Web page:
A couple of drives later, Brady called the same concept from the same formation from the same side of the field. Heck, the Panthers were lined up on almost the same exact yard line. Chargers defensive coordinator Gus Bradley tried to come with an adjustment, but it proved fruitless against this particular passing concept.
Instead of a zone Cover-3 look, Los Angeles is in a Cover-1 concept with a rat/robber over the middle. As Anderson comes in motion this time around, the cornerback follows him over. The slot defender has the No. 2, while the strong linebacker takes the No. 3. The weak linebacker (over the left hash) is the leftover rat. Right at the snap, the weakside linebacker catches a glimpse of Anderson coming across and closes on it, taking away the avenue with which the Panthers hit this play last time. Bridgewater does not panic, though, and knows that if a cornerback is following Anderson across, the Chargers are in man coverage and the strongside No. 2 has to be all alone now. Wide receiver Curtis Samuel, the No. 2 in this clip, gives the slot defender the work in space and provides Bridgewater a wide-open target for another big pickup.
Much later in the game, the Panthers got into a similar formation. They flipped it to the other side (because the ball was being snapped off the right hash rather than the left) and swapped out the No. 3 for a wide receiver instead of a tight end, but it was still trips to the field with the back to the boundary. Considering the Chargers had already seen similar looks a few times by then, surely they were waiting for the motion to tip them off to getting the same concept as before. Well, the Panthers did run the same concept, but did not give the Chargers a chance to spot it out with the motion this time.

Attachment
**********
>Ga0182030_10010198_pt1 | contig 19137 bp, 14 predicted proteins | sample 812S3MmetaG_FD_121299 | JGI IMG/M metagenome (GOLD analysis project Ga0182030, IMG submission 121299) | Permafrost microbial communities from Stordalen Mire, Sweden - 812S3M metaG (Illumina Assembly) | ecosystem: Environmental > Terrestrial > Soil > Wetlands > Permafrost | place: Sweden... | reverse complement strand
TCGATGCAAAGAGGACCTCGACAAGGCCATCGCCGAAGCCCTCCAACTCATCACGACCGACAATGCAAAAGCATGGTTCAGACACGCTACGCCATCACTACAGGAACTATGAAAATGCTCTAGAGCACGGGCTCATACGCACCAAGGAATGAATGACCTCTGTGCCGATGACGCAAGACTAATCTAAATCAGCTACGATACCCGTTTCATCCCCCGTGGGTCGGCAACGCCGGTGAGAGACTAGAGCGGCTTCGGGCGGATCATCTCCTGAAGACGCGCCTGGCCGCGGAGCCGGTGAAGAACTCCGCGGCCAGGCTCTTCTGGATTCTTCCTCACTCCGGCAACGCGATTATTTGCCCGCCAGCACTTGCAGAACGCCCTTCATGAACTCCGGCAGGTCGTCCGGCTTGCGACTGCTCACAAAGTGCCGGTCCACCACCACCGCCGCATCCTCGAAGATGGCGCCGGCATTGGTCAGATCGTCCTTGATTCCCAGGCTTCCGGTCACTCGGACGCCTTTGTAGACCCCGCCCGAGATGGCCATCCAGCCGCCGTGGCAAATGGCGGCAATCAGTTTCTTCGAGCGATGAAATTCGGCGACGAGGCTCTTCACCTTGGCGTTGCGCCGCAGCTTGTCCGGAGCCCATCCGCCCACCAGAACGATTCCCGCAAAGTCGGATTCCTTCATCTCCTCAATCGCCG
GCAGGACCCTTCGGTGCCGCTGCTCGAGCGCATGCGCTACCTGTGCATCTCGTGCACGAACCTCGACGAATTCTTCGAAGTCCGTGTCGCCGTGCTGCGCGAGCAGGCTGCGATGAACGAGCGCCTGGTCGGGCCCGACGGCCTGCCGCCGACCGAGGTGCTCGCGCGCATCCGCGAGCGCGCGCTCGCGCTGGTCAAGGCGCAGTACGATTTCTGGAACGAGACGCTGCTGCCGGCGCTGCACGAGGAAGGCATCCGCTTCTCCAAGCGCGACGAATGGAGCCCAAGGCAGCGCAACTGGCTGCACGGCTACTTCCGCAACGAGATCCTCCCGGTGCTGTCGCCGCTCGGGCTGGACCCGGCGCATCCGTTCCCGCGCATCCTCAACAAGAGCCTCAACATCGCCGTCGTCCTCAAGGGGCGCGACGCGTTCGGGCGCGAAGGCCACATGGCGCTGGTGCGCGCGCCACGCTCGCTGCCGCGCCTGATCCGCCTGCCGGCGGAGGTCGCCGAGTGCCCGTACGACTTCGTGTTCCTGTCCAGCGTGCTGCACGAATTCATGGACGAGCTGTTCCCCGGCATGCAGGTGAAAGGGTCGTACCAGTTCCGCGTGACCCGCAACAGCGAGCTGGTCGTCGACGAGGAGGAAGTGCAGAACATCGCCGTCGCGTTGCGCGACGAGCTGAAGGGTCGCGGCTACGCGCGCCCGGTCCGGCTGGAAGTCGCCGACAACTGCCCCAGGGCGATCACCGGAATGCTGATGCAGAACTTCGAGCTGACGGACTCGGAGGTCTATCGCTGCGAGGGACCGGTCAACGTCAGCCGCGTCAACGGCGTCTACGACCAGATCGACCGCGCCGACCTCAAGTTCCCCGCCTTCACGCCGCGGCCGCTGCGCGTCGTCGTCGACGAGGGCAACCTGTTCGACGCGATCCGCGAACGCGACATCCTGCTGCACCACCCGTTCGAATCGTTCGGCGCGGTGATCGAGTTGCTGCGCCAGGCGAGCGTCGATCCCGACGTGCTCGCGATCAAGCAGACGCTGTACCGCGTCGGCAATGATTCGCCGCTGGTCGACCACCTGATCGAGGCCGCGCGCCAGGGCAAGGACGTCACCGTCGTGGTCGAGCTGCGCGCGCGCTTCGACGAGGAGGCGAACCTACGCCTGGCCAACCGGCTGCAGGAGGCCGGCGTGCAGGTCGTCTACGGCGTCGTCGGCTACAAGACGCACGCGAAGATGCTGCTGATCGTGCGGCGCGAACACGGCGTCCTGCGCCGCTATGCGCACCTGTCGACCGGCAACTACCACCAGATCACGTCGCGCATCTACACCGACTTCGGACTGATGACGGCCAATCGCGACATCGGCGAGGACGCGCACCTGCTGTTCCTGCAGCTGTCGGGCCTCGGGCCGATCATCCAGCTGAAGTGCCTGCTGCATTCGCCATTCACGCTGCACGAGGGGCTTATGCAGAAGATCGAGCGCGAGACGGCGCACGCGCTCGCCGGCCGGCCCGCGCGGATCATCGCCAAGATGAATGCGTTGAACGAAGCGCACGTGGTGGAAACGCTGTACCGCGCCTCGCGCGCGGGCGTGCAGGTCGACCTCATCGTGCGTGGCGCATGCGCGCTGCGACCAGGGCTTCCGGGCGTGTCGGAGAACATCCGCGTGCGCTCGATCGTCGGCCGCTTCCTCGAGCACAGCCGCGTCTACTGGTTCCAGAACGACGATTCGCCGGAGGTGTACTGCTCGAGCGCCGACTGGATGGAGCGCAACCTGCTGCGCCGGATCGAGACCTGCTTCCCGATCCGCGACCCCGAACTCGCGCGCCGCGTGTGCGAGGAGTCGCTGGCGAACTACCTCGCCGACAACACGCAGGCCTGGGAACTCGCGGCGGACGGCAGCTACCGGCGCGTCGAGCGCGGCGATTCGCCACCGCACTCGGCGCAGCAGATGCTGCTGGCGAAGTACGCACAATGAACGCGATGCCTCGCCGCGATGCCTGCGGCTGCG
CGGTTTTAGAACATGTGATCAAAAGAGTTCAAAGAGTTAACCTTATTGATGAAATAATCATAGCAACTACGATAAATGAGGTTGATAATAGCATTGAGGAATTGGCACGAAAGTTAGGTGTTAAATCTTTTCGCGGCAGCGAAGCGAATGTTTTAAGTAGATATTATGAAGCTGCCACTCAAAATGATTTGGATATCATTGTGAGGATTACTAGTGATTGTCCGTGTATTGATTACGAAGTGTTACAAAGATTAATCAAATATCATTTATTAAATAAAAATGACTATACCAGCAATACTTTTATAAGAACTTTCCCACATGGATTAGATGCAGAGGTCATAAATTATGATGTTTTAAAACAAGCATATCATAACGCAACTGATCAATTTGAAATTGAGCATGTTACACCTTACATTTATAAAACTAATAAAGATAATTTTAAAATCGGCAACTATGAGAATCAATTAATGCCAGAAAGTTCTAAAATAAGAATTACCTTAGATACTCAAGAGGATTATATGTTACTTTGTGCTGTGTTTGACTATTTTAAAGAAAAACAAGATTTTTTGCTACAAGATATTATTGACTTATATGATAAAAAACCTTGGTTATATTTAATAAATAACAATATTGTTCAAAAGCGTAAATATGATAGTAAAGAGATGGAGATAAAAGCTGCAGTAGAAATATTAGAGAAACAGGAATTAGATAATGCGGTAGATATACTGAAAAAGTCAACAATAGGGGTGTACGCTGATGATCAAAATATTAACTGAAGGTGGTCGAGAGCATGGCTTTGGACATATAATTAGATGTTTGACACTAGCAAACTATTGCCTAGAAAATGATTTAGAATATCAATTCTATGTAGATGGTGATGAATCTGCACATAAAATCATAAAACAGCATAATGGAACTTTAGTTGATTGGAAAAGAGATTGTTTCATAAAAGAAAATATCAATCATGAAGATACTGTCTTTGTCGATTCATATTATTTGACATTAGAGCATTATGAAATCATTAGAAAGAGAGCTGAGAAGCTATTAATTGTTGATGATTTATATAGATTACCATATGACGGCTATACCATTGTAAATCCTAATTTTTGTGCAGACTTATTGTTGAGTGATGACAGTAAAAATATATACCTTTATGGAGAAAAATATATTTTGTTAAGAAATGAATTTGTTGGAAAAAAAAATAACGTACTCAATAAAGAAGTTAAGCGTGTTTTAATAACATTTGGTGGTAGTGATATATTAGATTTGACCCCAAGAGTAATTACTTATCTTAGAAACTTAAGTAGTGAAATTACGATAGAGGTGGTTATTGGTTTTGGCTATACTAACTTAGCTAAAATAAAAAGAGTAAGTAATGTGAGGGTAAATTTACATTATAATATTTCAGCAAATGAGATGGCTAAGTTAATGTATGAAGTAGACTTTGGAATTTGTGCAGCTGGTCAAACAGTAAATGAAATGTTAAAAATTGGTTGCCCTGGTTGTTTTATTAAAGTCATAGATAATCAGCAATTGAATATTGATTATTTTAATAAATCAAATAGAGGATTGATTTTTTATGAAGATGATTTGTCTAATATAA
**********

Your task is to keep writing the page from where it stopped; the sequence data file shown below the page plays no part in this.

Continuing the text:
If anything could have tipped the Chargers off this time, it is the ordering of the receivers. In the previous two clips, Anderson started out wide before motioning in. This time, Anderson starts as the No. 2 receiver, aligning right about where he had been motioning to previously. The Panthers could, of course, do the whole motion deal with Moore instead of Anderson, but that is not what they had been doing all day. With Anderson now aligned tighter to the formation, he already has the inside track he wants on the shallow.
As such, the Panthers run the same concept without the motion, meaning Anderson runs the shallow as the pre-snap No. 2 and the No. 1 receiver, Moore runs a 5-yard in from the outside. Without the motion, this concept gets spaced out a bit differently (and makes the outside route slightly tougher to throw), but it presents the same problems to the defense. The Chargers tried to blitz it this time, which makes sense seeing as it was third down, but they left Anderson with a ton of free real estate to work with.
It is not an original idea, but finding ways to get your fast receivers into space is a good way to run an offense. Seeing as the Panthers have a wonderful trio of receivers in Anderson, Samuel, and Moore, all of them with good (or better) speed across the field, it is only natural that this has become the identity of the offense.
Brady's craftiness in getting that identity to work as a first-year NFL playcaller is cool to see, though. His early success is not quite that of Kellen Moore's early in Dallas last season, but Brady's seamless transition looks to be an encouraging sign for other young playcallers coming over from the college game. Next weekend's game against the Atlanta Falcons may well be his best game to date, assuming the Falcons don't hit their annual midseason turnaround earlier this year.